NHI stillborn without doctors
A critical shortage of medical doctors could hamper the successful implementation of the government's ambitious National Health Insurance.
Yesterday, the South African Medical Association singled out doctor shortages as "one of the major issues" standing in the way of the multibillion-rand scheme.
With a limited number of doctors trained each year and thousands emigrating - for more lucrative salaries and because of fears about safety at public health facilities - Sama said the government would find it difficult to implement the NHI countrywide by 2014.
The non-statutory association, which has a membership of 17 770 doctors, said the number of graduates produced each year by eight medical schools would need to be doubled for the next 10 years for the country to have enough doctors.
In addition, the government would have to introduce incentives to retain highly skilled medical practitioners and speed up the registration of foreign doctors seeking employment in South Africa.
Sama chairman Dr Mark Sonderup said the country needed to produce at least 2400 doctors a year instead of the current 1200.
Speaking at the association's offices in Pretoria yesterday, Sonderup said about 30000 doctors were registered with the Health Professions' Council of South Africa, but only 24000 were actively involved in clinical work.
"Roughly 6000 of these registered doctors are either not active or are practising outside the country while maintaining their registration with the HPCSA."
Sonderup said a recent study had shown that 23400 South African-trained doctors were registered and practising abroad.
Sama lamented the poaching of South African doctors and said South Africa was unable to poach other countries' doctors because of the working conditions here and the bureaucratic nightmare of registration.
"One has to be employed to be able to get a work permit and before you are employed, you need to be registered with the HPCSA. This takes years to do, which discourages doctors intending to work in the country," he said.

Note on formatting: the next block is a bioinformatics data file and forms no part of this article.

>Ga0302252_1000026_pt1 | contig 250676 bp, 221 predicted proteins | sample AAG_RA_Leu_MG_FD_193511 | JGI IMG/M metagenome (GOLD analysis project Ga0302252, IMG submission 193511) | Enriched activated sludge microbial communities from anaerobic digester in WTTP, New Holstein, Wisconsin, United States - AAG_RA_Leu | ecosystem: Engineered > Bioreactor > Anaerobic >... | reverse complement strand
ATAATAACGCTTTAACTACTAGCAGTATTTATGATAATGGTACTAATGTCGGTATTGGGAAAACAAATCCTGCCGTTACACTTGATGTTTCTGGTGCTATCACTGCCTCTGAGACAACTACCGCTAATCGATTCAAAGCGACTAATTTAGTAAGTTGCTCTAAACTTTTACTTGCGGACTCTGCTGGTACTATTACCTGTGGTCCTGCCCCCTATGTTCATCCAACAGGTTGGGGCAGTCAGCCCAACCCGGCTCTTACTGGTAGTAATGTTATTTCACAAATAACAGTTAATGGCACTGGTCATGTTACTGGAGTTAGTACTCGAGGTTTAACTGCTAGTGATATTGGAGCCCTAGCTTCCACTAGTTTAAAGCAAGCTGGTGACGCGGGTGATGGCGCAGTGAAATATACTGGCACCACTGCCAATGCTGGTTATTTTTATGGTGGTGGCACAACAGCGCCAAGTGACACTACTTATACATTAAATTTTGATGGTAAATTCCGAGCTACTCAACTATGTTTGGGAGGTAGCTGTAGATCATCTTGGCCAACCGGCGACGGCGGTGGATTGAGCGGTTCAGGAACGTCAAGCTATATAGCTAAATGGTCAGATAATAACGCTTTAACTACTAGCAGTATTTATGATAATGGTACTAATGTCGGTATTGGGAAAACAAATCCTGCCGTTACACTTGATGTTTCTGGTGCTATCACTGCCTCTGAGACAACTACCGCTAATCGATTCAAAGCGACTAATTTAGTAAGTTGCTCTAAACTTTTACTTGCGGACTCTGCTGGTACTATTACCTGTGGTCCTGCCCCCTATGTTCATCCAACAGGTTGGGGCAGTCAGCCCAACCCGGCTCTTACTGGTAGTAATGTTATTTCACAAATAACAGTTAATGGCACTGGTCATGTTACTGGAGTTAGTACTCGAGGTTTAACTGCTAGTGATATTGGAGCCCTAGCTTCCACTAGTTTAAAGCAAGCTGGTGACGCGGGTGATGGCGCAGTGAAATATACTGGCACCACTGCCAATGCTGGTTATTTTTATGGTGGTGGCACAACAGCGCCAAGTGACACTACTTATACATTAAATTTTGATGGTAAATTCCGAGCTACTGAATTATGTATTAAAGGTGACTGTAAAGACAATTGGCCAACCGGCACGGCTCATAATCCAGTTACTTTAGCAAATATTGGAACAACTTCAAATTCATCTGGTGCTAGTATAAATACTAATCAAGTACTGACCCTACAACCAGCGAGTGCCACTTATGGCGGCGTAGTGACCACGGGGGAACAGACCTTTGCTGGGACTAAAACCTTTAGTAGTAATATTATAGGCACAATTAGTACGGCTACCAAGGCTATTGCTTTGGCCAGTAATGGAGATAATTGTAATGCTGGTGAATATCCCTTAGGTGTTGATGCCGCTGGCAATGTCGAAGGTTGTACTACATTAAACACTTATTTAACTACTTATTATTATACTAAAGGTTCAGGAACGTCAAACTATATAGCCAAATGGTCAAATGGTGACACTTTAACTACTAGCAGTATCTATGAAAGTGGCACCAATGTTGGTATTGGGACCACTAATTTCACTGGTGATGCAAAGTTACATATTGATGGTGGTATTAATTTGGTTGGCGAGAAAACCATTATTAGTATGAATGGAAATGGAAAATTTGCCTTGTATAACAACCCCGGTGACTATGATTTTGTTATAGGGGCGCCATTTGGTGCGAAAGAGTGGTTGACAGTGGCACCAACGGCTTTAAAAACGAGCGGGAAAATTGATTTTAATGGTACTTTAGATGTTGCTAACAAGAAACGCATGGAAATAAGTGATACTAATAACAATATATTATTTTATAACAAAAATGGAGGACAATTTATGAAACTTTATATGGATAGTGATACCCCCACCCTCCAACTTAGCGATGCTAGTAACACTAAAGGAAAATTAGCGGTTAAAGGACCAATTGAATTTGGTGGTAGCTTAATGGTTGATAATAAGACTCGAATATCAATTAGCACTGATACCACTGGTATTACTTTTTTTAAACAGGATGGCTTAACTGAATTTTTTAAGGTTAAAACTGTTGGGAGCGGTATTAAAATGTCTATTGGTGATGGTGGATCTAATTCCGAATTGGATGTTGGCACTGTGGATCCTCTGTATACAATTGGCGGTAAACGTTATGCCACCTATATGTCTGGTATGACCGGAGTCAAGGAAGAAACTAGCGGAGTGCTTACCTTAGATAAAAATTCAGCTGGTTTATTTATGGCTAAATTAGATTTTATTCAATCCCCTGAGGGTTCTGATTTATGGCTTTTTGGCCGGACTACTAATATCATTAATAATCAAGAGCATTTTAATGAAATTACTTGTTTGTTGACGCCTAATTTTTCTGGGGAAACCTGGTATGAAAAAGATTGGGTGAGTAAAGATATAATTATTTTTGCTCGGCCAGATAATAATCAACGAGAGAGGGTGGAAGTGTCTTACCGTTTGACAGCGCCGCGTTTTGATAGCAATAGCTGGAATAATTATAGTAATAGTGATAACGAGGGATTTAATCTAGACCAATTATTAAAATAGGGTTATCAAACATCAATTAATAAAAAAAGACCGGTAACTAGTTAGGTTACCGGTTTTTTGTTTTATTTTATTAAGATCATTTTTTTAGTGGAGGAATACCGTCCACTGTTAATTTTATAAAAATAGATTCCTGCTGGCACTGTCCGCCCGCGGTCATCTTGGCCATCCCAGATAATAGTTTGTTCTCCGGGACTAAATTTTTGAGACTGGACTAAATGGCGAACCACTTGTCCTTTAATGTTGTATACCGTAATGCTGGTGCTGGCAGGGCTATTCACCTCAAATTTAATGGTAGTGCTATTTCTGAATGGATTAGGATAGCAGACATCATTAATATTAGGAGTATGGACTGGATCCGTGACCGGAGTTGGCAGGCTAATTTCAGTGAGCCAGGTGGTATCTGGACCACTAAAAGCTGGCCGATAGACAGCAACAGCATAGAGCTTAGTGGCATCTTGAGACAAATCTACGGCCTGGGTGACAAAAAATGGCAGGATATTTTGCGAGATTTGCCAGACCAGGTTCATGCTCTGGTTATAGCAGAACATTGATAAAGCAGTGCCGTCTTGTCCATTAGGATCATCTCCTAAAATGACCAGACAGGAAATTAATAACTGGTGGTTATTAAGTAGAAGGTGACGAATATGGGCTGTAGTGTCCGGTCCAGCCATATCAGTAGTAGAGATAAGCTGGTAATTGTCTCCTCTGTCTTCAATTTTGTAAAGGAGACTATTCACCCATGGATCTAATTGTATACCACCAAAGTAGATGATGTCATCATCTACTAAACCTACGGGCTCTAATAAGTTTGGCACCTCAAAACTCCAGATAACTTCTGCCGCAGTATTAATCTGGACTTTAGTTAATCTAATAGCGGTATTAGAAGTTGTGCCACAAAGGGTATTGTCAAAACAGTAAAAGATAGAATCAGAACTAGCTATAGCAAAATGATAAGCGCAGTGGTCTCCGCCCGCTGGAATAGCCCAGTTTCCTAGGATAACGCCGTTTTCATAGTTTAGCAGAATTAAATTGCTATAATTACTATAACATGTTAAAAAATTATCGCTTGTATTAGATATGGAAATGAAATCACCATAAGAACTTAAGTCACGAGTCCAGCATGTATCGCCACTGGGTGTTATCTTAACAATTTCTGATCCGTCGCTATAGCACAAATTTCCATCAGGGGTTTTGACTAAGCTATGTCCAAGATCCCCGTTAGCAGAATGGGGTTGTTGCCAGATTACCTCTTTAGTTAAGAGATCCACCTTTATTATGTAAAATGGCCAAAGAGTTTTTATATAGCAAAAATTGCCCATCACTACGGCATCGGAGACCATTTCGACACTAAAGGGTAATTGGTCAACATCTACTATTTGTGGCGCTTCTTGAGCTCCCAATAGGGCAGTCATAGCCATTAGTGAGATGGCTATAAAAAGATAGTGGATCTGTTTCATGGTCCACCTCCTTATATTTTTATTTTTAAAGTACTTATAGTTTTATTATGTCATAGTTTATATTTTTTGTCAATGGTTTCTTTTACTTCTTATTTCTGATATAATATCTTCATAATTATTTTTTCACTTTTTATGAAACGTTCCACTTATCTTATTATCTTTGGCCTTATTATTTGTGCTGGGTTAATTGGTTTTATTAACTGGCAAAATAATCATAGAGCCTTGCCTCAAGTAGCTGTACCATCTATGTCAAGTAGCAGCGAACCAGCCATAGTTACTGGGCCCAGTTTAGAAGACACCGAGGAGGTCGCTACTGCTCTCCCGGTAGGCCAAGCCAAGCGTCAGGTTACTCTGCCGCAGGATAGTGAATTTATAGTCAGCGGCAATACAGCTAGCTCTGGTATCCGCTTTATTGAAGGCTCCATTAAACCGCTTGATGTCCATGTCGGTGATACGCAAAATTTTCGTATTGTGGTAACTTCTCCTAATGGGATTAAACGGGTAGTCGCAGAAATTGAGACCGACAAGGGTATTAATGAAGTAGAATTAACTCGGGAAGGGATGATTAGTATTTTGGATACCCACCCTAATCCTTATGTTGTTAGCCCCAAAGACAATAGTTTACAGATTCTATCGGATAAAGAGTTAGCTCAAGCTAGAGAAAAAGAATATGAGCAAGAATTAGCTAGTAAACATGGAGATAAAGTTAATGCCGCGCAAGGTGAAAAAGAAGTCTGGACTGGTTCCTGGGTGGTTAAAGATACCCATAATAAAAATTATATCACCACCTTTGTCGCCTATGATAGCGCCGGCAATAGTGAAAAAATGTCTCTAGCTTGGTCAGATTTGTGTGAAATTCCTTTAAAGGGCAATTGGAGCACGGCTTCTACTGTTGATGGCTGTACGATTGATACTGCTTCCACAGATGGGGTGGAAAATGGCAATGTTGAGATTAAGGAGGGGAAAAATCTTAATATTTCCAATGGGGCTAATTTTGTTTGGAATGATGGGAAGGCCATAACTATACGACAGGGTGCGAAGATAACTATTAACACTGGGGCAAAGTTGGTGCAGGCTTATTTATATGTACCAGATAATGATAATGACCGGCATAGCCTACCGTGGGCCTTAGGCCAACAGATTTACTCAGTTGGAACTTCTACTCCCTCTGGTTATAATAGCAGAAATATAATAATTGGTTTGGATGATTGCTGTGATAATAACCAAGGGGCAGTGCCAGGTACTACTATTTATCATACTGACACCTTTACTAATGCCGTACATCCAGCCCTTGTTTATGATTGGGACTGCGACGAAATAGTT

Although Sonderup commended the training of South African doctors by Cuba as helpful, he questioned its appropriateness. He said perhaps the time had come for the government to redirect these resources to increase capacity within the country.
"The other issue we are concerned about with the Cuban training programme is that we are training South African doctors in a country with a totally different healthcare system and disease burden . these Cuban-trained doctors will have to be retrained to be able to deal with the healthcare challenges of their own country," he said.
Doctors in private practice were willing to heed Health Minister Aaron Motsoaledi's call for them to work four hours a week in public healthcare facilities for the successful implementation of the NHI, but Sonderup said doctors were concerned about compensation.
"They do not want to leave their practices to be paid peanuts [by government]."
The dean of the faculty of health sciences at the University of Pretoria, Professor Eric Buch, said its current intake of medical students was 230 a year, but its training facilities were designed to accommodate only 200.
He said the university was working closely with the Health Department to garner support to build more facilities and appoint more lecturers, which would enable the university to increase its intake to 350.
"Medical education is very expensive. It costs the university about R1-million to train one doctor so we are happy with the good relationship we have with the Department of Health . With the necessary support in place, we are looking at increasing our intake to up to 400."
To achieve this, Buch said, his faculty had partnered with the Gauteng health department and the National Health Laboratories.
He said medical education relied heavily on subsidies, adding that the university was committed to working, in the national interest, to increase the number of doctors in the country.
But Motsaoledi said his department had given Wits University R8-million last year to enrol a further 40 medical students, and the other seven medical schools would be given R48-million to take 160 more students for this financial year.
"This is a worldwide problem but worse in sub-Sahara. There is a shortage of 4million health workers, including doctors, worldwide. This is not a problem unique to South Africa.
"Besides assisting medical schools financially to take more medical students, we are building another medical school in Limpopo; the only thing left now is for the building to start," he said.
Sama's public service doctors chairman, Dr Phophi Ramathuba, said the lack of management skills in hospitals contributed to the emigration of doctors.
"What we are saying has been confirmed with the recent advertisement of hospital CEO posts to recruit people with healthcare management background," said Ramathuba. He said 100 doctors would receive management training at Sama's expense.
Ramathuba said the government needed to introduce incentive programmes to attract doctors to work in rural areas.
The association's head of the public sector department, Dr Lebo Maroo, said the safety of doctors at public health facilities was the other issue driving doctors out of the country.